A Gulfstream Jet Crashes on Final Approach to Aspen Colorado 2016-10-17T11:34:16+00:00

A Gulfstream Jet Crashes on Final Approach to Aspen, Colorado

Extra | March 30, 2001

A day after the Aspen accident, Baum Hedlund senior partner and aviation attorney Paul Hedlund described the many dangerous factors in trying to land an airplane near mountainous terrain to Extra. The FAA has reported 25 “safety incidents” since 1987 at Aspen/Pitkin County Airport, which is located 7,800 feet above sea level and surrounded by the Rocky Mountains. Fifteen passengers and three crew members were killed. Baum Hedlund represented one family from the March 2001 Avjet Gulfstream crash and served on the legal team that brought three cases to trial in Los Angeles in 2003.

The Gulfstream III, operated by Burbank-based charter jet company, Avjet Corp., and owned by Airborne Charter Inc., which is owned by Cinergi Pictures, was carrying 15 passengers from Los Angeles to Aspen, Colorado for a birthday party when it crashed about 2,400 feet short of the runway. Light snow was falling as the pilot attempted to land at dusk in one of the most difficult airports in the nation due to its mountainous terrain. Two planes ahead of the Gulfstream had aborted their approach because visibility was bad.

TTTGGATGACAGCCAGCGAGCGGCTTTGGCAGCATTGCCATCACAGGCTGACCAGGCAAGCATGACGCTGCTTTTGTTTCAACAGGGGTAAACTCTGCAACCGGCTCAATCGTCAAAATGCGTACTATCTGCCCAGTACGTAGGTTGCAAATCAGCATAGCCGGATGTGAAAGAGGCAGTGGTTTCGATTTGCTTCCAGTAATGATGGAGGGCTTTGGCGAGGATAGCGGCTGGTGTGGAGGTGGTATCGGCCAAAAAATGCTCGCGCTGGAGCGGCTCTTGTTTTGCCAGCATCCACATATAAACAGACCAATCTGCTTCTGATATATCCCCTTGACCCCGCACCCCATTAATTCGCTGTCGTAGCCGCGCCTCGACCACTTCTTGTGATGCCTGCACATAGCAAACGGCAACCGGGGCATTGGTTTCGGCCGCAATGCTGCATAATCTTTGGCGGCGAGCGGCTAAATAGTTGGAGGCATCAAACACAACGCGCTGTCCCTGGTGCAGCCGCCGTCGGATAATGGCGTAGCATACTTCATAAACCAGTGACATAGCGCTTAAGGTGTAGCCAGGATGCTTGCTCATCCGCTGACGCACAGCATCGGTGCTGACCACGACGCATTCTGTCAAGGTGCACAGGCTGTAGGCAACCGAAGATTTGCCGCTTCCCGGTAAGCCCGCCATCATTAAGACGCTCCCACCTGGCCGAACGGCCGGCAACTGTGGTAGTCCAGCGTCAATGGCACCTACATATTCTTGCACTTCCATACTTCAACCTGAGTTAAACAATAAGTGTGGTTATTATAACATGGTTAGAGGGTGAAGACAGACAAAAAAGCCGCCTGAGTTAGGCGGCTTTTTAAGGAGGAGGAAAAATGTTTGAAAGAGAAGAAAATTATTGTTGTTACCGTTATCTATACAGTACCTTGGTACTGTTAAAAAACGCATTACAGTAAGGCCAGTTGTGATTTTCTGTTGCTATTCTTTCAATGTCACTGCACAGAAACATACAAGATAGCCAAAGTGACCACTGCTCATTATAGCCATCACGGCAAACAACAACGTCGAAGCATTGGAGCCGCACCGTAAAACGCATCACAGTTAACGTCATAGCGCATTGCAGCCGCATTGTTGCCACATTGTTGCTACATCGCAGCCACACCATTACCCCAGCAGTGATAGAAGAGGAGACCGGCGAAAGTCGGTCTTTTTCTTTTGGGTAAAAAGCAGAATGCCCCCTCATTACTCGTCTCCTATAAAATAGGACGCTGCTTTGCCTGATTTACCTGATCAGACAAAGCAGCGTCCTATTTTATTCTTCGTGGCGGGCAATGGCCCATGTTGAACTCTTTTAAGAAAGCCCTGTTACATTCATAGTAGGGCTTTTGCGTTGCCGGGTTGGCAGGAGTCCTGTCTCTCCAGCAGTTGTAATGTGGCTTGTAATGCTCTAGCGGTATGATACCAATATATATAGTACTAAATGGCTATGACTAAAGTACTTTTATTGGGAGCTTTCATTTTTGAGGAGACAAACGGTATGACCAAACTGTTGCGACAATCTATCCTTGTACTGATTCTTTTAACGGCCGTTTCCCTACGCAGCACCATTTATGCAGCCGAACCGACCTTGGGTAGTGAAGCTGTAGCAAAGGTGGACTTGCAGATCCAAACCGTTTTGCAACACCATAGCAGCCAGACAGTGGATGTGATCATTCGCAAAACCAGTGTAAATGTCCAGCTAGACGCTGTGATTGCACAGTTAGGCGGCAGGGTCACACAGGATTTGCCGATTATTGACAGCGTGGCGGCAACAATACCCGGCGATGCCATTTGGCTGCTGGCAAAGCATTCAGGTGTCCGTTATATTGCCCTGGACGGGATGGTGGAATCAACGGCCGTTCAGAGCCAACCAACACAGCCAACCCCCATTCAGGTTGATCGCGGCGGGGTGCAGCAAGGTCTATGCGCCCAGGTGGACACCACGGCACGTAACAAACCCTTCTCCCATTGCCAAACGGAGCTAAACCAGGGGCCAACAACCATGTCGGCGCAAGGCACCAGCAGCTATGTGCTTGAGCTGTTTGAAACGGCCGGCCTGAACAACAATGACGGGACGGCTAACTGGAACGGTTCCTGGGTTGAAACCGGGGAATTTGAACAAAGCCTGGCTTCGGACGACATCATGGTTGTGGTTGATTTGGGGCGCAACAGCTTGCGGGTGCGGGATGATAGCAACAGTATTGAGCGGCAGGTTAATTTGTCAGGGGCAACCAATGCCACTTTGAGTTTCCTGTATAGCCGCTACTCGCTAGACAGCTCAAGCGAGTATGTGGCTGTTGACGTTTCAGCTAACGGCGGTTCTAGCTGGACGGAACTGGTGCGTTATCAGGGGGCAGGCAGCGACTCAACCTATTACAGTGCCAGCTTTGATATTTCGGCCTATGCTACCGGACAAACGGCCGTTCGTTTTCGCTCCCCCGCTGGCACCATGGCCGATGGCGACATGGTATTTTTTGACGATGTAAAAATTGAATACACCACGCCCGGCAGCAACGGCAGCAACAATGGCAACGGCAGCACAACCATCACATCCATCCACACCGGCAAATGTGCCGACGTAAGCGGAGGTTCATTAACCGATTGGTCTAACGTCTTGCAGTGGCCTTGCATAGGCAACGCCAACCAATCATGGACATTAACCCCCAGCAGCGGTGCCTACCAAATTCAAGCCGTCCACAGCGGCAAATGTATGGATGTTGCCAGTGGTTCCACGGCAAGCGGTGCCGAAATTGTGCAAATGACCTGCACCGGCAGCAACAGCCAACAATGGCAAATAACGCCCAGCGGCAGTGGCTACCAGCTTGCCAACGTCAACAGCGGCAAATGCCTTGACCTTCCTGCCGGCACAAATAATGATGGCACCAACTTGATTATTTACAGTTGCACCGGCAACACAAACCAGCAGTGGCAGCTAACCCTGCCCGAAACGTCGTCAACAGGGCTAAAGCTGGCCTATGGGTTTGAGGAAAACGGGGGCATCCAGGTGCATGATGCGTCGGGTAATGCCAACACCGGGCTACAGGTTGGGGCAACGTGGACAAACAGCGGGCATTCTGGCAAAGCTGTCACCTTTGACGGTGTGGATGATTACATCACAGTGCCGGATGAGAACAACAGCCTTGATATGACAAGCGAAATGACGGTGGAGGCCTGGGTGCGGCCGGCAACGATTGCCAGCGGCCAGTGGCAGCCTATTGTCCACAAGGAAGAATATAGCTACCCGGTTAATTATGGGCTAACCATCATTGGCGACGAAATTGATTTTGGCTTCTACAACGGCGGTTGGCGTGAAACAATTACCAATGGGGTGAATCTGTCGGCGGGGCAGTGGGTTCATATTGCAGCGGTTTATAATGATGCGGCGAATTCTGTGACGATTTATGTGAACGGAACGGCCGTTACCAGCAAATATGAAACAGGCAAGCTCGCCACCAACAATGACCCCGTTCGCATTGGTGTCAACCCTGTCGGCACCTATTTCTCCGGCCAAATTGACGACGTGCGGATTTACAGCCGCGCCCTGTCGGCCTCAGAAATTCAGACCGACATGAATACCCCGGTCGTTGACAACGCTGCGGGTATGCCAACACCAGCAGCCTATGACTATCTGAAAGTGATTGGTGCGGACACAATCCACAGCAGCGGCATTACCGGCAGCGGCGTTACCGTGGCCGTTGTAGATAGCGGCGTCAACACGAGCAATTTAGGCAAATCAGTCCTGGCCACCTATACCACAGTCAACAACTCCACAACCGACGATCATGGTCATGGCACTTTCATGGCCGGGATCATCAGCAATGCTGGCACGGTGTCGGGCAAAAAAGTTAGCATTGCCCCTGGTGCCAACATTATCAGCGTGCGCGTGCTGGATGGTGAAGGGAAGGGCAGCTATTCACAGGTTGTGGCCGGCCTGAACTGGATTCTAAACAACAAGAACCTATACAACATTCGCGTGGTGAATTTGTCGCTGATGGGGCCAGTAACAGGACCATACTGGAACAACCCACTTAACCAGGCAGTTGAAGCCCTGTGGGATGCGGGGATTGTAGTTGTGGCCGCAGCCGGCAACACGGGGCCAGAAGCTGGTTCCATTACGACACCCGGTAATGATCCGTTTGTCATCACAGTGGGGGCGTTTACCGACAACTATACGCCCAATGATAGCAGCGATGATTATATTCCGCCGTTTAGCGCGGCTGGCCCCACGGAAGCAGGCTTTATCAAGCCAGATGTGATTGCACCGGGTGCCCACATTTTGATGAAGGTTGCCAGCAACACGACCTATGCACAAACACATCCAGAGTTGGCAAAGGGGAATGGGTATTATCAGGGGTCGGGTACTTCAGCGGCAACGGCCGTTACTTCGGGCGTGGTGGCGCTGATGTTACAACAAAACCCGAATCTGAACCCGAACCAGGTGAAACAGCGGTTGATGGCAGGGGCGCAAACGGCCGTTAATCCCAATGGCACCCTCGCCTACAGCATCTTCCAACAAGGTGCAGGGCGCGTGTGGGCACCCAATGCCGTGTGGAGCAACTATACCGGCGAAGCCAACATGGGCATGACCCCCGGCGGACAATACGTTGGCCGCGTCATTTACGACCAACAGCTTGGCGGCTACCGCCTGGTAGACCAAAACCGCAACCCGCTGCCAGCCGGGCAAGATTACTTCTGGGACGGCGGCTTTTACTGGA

Baum Hedlund filed a law suit on behalf of the Witham family for the wrongful death of Marissa Witham who worked for FOX affiliate KTTV-TV in Los Angeles, alleging that the defendants knowingly flew into the face of danger when they attempted to land under unsafe, stormy weather conditions at Aspen Airport. Not only did they violate the airport’s night landing curfew, they disregarded more than ten federal, state and local regulations. The case went to trial in 2003 and the jury awarded $8.5 million to the Withams. During the punitive phase of the trial, Avjet Corp. reached a $9.5 million settlement with the parents of Marissa Witham.

Air Date: 3-30-2001
Incident Date 3-29-2001